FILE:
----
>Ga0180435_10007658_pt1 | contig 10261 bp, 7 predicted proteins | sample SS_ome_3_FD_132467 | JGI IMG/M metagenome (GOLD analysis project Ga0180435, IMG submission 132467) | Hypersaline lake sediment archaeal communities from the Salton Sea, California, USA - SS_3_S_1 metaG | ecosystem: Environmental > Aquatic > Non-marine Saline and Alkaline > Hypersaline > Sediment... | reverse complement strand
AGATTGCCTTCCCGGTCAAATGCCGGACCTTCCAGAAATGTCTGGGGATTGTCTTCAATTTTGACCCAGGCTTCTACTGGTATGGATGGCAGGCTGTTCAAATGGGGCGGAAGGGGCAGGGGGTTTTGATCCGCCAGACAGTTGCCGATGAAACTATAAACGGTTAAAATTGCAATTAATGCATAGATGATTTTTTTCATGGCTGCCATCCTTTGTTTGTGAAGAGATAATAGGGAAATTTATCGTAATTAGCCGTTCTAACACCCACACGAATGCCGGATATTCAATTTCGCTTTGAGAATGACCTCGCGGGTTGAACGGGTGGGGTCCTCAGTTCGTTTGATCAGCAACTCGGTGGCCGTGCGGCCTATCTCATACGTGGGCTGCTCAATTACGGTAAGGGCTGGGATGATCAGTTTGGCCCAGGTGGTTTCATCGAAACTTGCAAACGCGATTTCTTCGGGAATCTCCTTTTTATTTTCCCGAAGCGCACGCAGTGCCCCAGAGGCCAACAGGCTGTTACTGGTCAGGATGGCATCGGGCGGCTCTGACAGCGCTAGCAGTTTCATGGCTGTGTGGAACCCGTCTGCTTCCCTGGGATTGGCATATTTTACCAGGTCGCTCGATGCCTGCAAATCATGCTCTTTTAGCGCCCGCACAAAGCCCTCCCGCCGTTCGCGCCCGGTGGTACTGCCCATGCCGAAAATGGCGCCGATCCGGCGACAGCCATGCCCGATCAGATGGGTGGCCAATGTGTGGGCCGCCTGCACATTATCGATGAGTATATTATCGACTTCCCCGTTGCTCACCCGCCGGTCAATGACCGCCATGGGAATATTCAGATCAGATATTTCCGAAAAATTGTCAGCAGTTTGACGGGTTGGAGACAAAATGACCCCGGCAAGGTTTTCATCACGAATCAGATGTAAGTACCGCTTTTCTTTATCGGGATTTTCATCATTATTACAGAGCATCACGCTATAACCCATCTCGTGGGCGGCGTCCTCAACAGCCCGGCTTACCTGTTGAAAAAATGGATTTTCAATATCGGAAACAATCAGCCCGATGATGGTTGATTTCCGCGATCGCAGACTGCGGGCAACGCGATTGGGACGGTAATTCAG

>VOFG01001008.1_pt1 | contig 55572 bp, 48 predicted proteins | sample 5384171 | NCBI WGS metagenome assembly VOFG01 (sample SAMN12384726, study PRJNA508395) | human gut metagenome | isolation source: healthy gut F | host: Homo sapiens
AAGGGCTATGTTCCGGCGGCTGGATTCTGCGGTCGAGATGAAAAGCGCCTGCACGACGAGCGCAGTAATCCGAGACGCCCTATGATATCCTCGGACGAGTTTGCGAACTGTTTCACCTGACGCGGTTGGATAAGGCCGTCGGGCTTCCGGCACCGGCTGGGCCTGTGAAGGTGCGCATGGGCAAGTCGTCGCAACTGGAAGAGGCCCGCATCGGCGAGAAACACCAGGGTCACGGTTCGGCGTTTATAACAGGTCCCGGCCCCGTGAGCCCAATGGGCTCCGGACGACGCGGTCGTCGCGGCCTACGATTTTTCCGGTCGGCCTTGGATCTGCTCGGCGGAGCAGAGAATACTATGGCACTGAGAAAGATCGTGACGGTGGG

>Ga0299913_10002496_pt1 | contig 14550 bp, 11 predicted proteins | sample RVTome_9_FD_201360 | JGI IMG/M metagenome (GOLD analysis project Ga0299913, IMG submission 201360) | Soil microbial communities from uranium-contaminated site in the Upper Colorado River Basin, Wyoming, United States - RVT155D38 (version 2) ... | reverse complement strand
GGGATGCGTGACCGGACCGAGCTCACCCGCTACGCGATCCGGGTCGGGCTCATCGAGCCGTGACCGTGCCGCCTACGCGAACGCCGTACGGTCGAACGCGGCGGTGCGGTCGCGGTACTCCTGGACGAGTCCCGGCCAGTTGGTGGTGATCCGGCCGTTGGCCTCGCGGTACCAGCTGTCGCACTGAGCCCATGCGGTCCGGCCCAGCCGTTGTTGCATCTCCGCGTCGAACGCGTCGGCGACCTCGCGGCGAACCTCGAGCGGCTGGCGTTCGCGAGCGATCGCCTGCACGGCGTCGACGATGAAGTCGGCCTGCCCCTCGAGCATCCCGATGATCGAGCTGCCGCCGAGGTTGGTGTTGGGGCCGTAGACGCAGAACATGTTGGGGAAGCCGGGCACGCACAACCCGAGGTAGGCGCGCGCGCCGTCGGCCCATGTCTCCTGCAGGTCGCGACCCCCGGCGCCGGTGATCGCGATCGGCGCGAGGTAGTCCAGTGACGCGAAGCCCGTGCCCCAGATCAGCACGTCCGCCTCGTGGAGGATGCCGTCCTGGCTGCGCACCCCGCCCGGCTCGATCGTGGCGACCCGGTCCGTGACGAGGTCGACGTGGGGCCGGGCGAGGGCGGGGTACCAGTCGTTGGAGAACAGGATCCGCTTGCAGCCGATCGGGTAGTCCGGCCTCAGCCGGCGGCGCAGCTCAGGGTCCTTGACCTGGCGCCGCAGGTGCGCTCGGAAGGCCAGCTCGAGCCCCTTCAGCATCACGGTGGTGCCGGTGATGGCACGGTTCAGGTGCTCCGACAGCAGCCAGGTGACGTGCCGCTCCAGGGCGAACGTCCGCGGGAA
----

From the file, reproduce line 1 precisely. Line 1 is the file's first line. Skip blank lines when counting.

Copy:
>Ga0180435_10007658_pt1 | contig 10261 bp, 7 predicted proteins | sample SS_ome_3_FD_132467 | JGI IMG/M metagenome (GOLD analysis project Ga0180435, IMG submission 132467) | Hypersaline lake sediment archaeal communities from the Salton Sea, California, USA - SS_3_S_1 metaG | ecosystem: Environmental > Aquatic > Non-marine Saline and Alkaline > Hypersaline > Sediment... | reverse complement strand